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The Battle of Petersburg, June 15-18, 1864…
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The Battle of Petersburg, June 15-18, 1864 (edició 2015)

de Sean Michael Chick (Autor)

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The Battle of Petersburg was the culmination of the Virginia Overland campaign, which pitted the Army of the Potomac, led by Ulysses S. Grant and George Gordon Meade, against Robert E. Lee's Army of Northern Virginia. In spite of having outmaneuvered Lee, after three days of battle in which the Confederates at Petersburg were severely outnumbered, Union forces failed to take the city, and their final, futile attack on the fourth day only added to already staggering casualties. By holding Petersburg against great odds, the Confederacy arguably won its last great strategic victory of the Civil War. In The Battle of Petersburg, June 15-18, 1864, Sean Michael Chick takes an in-depth look at an important battle often overlooked by historians and offers a new perspective on why the Army of the Potomac's leadership, from Grant down to his corps commanders, could not win a battle in which they held colossal advantages. He also discusses the battle's wider context, including politics, memory, and battlefield preservation. Highlights include the role played by African American soldiers on the first day and a detailed retelling of the famed attack of the First Maine Heavy Artillery, which lost more men than any other Civil War regiment in a single battle. In addition, the book has a fresh and nuanced interpretation of the generalships of Grant, Meade, Lee, P. G. T. Beauregard, and William Farrar Smith during this critical battle.… (més)
Membre:hockey199bb
Títol:The Battle of Petersburg, June 15-18, 1864
Autors:Sean Michael Chick (Autor)
Informació:POTOMAC BOOKS (2015), Edition: Illustrated, 480 pages
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The Battle of Petersburg, June 15-18, 1864 de 1982- Sean Michael Chick

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Well done microhistory of the four days of assaults. Chick offers refreshing criticism of Grant's poor management of the battle, along with the usual (but deserved) criticism of Lee's slow response to the crisis. Beauregard, properly, comes off as the hero. The four days are sandwiched between an extensive summary of the Overland Campaign and a similar overview of the rest of the Petersburg Campaign. Of particular interest is a concluding chapter that offers not only the routine discussion of battlefield preservation history, but a fascinating historiographical survey of the meaning of the battle in the eyes of participants and historians. Chick includes an eye-opening analysis of Grant's and Lee's view of each other as generals and men. ( )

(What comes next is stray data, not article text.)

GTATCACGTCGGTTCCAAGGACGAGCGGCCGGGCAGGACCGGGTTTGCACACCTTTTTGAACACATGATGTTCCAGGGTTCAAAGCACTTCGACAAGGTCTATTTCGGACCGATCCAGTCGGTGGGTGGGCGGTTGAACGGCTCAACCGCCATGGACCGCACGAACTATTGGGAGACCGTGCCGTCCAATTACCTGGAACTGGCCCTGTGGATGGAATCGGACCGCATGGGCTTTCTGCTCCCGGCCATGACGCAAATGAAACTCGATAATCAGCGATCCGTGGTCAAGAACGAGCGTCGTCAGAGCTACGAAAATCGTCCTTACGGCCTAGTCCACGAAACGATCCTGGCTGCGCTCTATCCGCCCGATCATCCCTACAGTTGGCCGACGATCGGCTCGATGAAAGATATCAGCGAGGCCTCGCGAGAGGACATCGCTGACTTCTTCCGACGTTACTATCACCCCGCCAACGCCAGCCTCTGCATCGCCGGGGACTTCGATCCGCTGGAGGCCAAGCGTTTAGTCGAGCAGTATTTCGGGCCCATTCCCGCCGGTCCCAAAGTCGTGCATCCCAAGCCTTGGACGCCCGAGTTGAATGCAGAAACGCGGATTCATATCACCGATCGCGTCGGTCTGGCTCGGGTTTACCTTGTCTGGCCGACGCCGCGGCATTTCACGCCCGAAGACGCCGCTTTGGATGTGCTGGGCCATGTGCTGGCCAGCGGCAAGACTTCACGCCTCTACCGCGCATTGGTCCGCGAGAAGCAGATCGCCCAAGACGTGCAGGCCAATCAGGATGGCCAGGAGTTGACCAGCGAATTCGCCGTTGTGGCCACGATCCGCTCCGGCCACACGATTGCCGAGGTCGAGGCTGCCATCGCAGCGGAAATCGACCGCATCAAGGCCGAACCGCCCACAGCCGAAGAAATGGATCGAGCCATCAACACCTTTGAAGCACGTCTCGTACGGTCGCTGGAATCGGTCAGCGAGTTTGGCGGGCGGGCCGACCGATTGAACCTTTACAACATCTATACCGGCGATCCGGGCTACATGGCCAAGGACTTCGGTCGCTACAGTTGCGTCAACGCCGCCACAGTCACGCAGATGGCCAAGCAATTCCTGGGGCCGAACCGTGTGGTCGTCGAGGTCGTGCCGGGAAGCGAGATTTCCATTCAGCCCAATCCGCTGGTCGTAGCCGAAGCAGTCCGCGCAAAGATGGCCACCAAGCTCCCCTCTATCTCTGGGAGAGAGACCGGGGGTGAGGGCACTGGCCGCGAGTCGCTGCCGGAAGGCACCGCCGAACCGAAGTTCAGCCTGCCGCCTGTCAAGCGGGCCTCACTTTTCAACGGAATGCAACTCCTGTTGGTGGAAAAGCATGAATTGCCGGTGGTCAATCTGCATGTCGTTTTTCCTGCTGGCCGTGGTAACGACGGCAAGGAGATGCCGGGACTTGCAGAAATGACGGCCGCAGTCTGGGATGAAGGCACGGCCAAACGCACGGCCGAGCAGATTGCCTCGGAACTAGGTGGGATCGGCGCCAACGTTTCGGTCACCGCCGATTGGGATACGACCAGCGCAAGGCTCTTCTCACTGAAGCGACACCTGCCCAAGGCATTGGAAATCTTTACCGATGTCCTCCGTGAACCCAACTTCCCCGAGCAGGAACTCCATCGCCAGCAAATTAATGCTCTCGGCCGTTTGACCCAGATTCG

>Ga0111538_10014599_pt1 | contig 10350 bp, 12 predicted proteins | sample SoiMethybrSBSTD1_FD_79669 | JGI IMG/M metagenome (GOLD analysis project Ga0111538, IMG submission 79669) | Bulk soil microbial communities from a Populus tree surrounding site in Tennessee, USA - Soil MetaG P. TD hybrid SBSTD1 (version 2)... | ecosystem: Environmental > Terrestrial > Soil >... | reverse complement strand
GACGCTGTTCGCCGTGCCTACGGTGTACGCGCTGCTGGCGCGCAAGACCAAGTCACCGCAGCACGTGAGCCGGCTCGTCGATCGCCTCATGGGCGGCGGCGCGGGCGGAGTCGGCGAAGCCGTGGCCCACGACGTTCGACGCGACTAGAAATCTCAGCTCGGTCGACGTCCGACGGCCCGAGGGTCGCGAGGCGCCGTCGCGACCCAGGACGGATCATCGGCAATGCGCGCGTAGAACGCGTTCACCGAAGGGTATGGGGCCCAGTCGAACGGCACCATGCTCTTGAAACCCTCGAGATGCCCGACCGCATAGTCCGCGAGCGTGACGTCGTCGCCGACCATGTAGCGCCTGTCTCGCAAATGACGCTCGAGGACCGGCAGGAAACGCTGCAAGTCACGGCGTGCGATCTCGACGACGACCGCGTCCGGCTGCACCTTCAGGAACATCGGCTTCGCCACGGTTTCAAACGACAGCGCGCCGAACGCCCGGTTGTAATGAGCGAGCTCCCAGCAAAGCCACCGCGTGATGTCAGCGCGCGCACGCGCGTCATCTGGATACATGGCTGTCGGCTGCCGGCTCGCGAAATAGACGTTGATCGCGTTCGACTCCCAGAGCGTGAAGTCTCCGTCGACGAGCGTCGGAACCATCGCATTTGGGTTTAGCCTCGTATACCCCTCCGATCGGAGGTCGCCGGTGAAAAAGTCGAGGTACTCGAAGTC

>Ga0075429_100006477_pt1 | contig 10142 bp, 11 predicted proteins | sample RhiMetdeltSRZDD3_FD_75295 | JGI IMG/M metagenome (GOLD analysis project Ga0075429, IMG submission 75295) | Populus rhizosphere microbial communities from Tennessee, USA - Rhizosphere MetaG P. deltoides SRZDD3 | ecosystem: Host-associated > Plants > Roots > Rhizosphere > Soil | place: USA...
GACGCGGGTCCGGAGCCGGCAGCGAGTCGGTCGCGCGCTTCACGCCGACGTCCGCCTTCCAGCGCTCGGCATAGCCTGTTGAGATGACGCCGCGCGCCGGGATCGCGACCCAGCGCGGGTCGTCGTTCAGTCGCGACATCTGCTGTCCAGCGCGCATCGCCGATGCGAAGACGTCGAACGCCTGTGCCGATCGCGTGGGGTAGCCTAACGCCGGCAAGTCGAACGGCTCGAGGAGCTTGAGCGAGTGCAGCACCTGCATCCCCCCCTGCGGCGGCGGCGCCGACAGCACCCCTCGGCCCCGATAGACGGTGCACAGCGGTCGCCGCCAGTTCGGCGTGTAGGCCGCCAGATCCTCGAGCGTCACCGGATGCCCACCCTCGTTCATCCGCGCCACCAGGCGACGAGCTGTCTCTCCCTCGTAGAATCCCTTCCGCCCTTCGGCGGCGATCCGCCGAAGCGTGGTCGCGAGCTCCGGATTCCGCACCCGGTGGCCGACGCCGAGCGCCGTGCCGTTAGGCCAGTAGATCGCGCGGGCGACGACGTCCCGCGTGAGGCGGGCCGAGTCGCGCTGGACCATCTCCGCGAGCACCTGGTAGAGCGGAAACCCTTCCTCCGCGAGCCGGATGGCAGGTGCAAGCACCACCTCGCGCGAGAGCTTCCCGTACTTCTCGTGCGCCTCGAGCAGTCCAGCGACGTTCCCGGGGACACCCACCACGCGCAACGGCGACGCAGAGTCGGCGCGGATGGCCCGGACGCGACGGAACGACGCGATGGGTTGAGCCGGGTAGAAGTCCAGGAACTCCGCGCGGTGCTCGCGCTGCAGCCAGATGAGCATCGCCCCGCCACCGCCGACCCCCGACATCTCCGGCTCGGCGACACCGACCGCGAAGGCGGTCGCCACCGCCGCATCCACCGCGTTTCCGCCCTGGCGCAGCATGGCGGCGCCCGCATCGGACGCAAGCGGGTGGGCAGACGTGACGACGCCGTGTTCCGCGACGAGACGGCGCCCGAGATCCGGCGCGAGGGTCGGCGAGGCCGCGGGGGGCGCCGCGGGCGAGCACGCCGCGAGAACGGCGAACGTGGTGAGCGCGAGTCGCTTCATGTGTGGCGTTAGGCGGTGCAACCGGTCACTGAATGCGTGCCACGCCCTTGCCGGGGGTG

MarkHarden | Jun 23, 2022 |
The Battle of Petersburg, June 15-18, 1864 offers a fresh and balanced look at an engagement that has been often draped in myth. From the start, Sean Michael Chick accurately summarizes the Overland Campaign, detailing the blunders on both sides.

He doesn't let Grant off easily, as many authors try to do, noting at one point his "almost obsessive preference for Sheridan." When the Army of the Potomac finally reaches the James River, Chick describes how Grant failed to inform key subordinates about the programme to seize the vital transportation hub of Petersburg.

Even William F. Smith, who was to lead the assault, learned of his role very belatedly. That the Union Army, demoralized and fatigued from the previous forty days, badly lost the four-day battle for control of the town should come as no surprise. This is a must read for students of the Virginia theatre of war and for those of the Civil War, as a whole. ( )
  JosephARose | Sep 18, 2015 |
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The Battle of Petersburg was the culmination of the Virginia Overland campaign, which pitted the Army of the Potomac, led by Ulysses S. Grant and George Gordon Meade, against Robert E. Lee's Army of Northern Virginia. In spite of having outmaneuvered Lee, after three days of battle in which the Confederates at Petersburg were severely outnumbered, Union forces failed to take the city, and their final, futile attack on the fourth day only added to already staggering casualties. By holding Petersburg against great odds, the Confederacy arguably won its last great strategic victory of the Civil War. In The Battle of Petersburg, June 15-18, 1864, Sean Michael Chick takes an in-depth look at an important battle often overlooked by historians and offers a new perspective on why the Army of the Potomac's leadership, from Grant down to his corps commanders, could not win a battle in which they held colossal advantages. He also discusses the battle's wider context, including politics, memory, and battlefield preservation. Highlights include the role played by African American soldiers on the first day and a detailed retelling of the famed attack of the First Maine Heavy Artillery, which lost more men than any other Civil War regiment in a single battle. In addition, the book has a fresh and nuanced interpretation of the generalships of Grant, Meade, Lee, P. G. T. Beauregard, and William Farrar Smith during this critical battle.

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